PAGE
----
Stabbed at age 13 while trying to defend a friend at Centre Island’s Caribana celebrations, independent recording artist Jully Black faced some tough decisions as she recovered from the painful wound.
Turning a deaf ear to her mother’s plea to choose her company wisely, the time of reckoning was at hand for the youngest of nine children born and raised in the Jane & Finch community.
“The choice was between finding a purpose for my life and staying with the same friends,” she told the audience at the annual Young, Black & Gifted (YBG) Awards last Saturday night at Weston Collegiate Institute.
Black, who started singing in church at age six, was discovered by Warner/Chappel Publishing at age 21 and two years ago was named one of the 25 Greatest Canadian Singers by CBC.
“I realized I had a responsibility to use my voice in a whole new way,” she said while encouraging the youth in attendance to find their passion and capitalize on it.
The award-winning rhythm & blues singer also emerged as a television show host and an actress.
She appeared in “Da Kink in My Hair”, which won four National Association for the Advancement of Coloured People’s (NAACP) Theatre awards and was nominated for four Toronto Theatre Dora awards.
Hip hop poet and broadcaster, Jemeni, recommended Black for the role.
“She called and asked if I could do it because she couldn’t,” said the 2008 Juno Award winner, who released her first album 10 years ago and was the opening act for American rappers Jay-Z and 50 Cent. “It was the first time I had done an audition and was involved in acting. It was quite a learning experience in that I learned that I was doing the ancestors’ work. I was standing on the shoulders of giants and I just had to hold the baton tightly and take it closer to the finish line. That’s what I brought away from my association with that production.”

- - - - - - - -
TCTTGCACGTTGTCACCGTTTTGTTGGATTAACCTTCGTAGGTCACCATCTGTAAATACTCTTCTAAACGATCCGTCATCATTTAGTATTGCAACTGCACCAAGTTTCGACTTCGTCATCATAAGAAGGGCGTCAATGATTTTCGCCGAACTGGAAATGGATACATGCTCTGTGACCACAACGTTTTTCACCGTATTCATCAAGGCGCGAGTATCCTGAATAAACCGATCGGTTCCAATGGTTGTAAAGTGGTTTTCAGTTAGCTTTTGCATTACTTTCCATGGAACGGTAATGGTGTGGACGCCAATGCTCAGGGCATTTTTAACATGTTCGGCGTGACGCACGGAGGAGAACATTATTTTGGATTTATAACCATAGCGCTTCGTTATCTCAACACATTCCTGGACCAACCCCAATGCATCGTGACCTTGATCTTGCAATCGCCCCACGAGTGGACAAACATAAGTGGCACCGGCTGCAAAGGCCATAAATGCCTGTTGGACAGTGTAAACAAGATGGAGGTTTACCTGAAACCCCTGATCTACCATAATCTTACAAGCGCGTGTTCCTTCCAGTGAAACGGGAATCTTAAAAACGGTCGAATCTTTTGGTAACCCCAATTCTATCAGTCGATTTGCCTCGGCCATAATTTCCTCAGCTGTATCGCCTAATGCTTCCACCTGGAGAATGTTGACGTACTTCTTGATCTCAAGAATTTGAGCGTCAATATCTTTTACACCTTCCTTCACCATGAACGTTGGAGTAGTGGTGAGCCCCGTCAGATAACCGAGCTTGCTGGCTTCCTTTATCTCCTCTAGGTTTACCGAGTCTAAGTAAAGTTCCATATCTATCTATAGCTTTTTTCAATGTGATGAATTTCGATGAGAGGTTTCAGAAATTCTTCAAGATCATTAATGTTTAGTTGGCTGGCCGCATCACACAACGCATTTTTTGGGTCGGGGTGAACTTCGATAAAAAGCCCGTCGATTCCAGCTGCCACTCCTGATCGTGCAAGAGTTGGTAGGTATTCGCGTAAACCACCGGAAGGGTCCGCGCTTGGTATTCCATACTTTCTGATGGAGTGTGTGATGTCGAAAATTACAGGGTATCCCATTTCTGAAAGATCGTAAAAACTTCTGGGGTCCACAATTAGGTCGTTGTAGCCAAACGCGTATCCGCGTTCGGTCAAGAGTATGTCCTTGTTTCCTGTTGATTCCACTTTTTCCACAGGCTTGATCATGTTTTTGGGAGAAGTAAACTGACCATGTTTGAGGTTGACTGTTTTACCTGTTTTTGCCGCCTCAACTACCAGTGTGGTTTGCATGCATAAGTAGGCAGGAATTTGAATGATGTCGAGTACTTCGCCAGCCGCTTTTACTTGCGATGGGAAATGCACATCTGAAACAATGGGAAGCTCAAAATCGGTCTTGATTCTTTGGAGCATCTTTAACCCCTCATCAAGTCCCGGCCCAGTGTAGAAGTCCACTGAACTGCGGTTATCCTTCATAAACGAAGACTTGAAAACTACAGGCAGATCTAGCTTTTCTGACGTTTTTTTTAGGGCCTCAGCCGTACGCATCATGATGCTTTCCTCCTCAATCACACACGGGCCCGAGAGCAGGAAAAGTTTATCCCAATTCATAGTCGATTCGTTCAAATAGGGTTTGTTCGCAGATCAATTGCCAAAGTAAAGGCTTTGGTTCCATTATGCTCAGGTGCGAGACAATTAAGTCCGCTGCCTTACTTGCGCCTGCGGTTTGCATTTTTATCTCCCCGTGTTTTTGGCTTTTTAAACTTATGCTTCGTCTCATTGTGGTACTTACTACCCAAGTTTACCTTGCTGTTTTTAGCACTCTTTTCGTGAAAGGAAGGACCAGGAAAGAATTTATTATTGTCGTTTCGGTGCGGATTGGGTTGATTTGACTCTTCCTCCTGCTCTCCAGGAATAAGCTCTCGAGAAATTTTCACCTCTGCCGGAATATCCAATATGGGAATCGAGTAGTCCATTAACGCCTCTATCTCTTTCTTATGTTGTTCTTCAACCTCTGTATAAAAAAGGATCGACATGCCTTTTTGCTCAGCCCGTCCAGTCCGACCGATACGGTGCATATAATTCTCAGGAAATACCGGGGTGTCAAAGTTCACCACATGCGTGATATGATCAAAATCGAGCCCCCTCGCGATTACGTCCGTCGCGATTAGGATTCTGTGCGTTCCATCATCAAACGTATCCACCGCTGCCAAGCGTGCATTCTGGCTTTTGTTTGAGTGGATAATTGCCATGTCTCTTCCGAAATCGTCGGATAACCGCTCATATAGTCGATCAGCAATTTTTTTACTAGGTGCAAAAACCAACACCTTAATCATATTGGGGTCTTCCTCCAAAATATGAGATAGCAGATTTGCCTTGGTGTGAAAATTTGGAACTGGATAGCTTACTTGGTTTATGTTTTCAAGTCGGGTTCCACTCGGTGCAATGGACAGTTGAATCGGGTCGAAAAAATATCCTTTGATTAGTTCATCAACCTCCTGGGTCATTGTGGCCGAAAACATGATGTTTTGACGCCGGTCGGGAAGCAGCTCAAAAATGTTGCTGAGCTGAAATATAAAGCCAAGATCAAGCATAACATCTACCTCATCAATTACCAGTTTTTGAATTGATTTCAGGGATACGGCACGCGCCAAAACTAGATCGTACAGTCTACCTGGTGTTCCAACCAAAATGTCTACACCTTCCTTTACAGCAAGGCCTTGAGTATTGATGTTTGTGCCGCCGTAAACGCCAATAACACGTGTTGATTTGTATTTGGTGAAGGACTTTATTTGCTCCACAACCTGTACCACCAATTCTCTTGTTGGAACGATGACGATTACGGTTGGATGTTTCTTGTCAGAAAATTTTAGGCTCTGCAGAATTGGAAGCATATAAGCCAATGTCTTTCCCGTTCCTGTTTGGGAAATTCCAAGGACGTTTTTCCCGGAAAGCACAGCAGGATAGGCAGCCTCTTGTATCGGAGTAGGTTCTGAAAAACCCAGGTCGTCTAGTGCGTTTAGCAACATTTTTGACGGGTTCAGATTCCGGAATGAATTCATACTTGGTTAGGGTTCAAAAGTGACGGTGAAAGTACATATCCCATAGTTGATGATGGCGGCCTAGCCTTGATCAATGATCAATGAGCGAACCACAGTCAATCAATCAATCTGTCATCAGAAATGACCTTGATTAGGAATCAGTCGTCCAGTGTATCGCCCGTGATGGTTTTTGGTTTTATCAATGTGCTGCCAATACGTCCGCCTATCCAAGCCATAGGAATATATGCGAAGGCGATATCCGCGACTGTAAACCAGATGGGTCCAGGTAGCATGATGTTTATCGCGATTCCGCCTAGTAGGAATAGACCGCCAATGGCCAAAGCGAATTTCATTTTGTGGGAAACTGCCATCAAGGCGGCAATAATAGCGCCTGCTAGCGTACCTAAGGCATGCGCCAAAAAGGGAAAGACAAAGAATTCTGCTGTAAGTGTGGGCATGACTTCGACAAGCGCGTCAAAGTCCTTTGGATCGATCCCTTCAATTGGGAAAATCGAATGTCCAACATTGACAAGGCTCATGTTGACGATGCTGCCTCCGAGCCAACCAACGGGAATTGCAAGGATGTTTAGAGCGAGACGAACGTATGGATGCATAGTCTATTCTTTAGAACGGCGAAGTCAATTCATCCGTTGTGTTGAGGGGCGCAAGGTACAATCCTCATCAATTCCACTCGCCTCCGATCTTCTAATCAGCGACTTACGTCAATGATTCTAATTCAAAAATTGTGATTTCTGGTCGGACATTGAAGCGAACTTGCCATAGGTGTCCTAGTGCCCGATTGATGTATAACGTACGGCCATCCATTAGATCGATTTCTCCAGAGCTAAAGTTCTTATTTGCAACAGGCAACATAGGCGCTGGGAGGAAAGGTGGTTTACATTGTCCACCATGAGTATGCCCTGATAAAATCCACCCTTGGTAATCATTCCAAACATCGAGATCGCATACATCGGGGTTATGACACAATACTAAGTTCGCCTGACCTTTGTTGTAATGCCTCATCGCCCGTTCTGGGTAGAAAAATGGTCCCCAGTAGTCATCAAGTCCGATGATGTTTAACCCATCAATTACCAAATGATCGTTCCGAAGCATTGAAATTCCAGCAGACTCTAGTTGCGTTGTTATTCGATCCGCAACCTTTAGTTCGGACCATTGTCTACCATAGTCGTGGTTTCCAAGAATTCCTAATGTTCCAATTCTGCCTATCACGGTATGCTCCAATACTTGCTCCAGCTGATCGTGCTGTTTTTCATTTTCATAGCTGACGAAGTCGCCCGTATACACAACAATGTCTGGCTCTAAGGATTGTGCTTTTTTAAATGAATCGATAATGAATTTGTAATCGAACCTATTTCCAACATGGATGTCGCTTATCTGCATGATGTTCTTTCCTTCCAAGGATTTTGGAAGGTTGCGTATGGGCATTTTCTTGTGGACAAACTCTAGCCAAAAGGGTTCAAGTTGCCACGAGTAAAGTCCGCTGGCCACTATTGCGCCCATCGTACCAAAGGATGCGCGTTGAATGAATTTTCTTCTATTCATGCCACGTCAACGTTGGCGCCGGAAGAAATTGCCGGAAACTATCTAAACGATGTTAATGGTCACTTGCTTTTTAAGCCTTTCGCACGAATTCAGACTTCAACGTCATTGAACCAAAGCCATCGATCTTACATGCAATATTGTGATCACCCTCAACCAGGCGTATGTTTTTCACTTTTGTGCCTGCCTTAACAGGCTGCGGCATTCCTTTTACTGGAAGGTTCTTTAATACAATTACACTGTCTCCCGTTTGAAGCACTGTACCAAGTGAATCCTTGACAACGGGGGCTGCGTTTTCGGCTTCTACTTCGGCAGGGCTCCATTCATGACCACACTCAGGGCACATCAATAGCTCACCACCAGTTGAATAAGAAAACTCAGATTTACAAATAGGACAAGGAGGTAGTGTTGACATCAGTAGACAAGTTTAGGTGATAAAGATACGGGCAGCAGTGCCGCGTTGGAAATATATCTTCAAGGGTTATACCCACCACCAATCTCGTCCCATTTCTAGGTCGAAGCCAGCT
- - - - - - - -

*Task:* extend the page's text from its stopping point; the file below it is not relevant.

This year’s YBG winners were poet/spoken word artist/author, Dwayne Morgan; girls mentor, Aisha Addo and hip hop performer and educator, Keisha Fanfair (Keysha Freshh).
Morgan founded Up from the Roots Entertainment Inc. in 1995 while still at Norman Bethune Collegiate Institute, to promote the positive artistic contributions of African-Canadian and urban influenced artists and, three years later, started the “When Brothers Speak” spoken word series. In 1990, he launched a similar project for women.
Inducted into the Scarborough Walk of Fame two years ago, Morgan thanked his parents for laying a firm foundation for him to succeed.
“They came to this country from Jamaica with absolutely nothing,” said Morgan in his acceptance speech. “They came and they sacrificed so that I would have an opportunity. I am blessed and when I wake up every morning, I ask myself what I could do to be of service to others.”
Ridiculed in high school, Addo launched the Power to Girls Foundation to help youths deal with the challenges she faced when she migrated from Ghana in 2005.